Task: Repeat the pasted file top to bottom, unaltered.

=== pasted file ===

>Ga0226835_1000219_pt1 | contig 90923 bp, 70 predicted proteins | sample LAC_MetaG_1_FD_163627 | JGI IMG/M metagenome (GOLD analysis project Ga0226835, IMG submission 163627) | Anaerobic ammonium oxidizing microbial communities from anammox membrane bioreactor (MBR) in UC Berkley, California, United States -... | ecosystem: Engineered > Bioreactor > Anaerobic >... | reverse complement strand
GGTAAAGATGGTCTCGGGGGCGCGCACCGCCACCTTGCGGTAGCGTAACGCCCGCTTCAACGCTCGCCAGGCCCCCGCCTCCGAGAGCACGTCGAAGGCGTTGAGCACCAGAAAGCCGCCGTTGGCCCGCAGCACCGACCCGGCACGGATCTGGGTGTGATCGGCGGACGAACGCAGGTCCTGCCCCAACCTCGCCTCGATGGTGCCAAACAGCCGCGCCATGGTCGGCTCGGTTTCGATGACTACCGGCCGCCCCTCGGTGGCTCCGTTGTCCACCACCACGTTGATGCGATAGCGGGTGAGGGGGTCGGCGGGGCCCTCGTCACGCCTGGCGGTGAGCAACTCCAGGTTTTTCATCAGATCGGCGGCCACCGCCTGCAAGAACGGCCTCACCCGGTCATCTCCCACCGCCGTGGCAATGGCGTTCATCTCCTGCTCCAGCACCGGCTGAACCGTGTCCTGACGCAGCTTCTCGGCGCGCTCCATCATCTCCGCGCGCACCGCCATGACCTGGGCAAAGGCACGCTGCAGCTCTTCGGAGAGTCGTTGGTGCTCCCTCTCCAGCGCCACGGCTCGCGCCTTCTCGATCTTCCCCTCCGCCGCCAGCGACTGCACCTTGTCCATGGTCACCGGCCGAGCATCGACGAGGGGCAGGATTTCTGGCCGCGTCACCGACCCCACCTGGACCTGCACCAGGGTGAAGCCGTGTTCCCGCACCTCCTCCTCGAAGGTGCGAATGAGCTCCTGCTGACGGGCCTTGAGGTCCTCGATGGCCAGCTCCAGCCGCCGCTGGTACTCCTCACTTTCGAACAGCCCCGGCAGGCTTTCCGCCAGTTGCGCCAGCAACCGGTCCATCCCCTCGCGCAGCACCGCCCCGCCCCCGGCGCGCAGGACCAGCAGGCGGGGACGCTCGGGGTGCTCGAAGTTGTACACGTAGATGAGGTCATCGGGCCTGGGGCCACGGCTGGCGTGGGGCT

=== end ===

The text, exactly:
>Ga0226835_1000219_pt1 | contig 90923 bp, 70 predicted proteins | sample LAC_MetaG_1_FD_163627 | JGI IMG/M metagenome (GOLD analysis project Ga0226835, IMG submission 163627) | Anaerobic ammonium oxidizing microbial communities from anammox membrane bioreactor (MBR) in UC Berkley, California, United States -... | ecosystem: Engineered > Bioreactor > Anaerobic >... | reverse complement strand
GGTAAAGATGGTCTCGGGGGCGCGCACCGCCACCTTGCGGTAGCGTAACGCCCGCTTCAACGCTCGCCAGGCCCCCGCCTCCGAGAGCACGTCGAAGGCGTTGAGCACCAGAAAGCCGCCGTTGGCCCGCAGCACCGACCCGGCACGGATCTGGGTGTGATCGGCGGACGAACGCAGGTCCTGCCCCAACCTCGCCTCGATGGTGCCAAACAGCCGCGCCATGGTCGGCTCGGTTTCGATGACTACCGGCCGCCCCTCGGTGGCTCCGTTGTCCACCACCACGTTGATGCGATAGCGGGTGAGGGGGTCGGCGGGGCCCTCGTCACGCCTGGCGGTGAGCAACTCCAGGTTTTTCATCAGATCGGCGGCCACCGCCTGCAAGAACGGCCTCACCCGGTCATCTCCCACCGCCGTGGCAATGGCGTTCATCTCCTGCTCCAGCACCGGCTGAACCGTGTCCTGACGCAGCTTCTCGGCGCGCTCCATCATCTCCGCGCGCACCGCCATGACCTGGGCAAAGGCACGCTGCAGCTCTTCGGAGAGTCGTTGGTGCTCCCTCTCCAGCGCCACGGCTCGCGCCTTCTCGATCTTCCCCTCCGCCGCCAGCGACTGCACCTTGTCCATGGTCACCGGCCGAGCATCGACGAGGGGCAGGATTTCTGGCCGCGTCACCGACCCCACCTGGACCTGCACCAGGGTGAAGCCGTGTTCCCGCACCTCCTCCTCGAAGGTGCGAATGAGCTCCTGCTGACGGGCCTTGAGGTCCTCGATGGCCAGCTCCAGCCGCCGCTGGTACTCCTCACTTTCGAACAGCCCCGGCAGGCTTTCCGCCAGTTGCGCCAGCAACCGGTCCATCCCCTCGCGCAGCACCGCCCCGCCCCCGGCGCGCAGGACCAGCAGGCGGGGACGCTCGGGGTGCTCGAAGTTGTACACGTAGATGAGGTCATCGGGCCTGGGGCCACGGCTGGCGTGGGGCT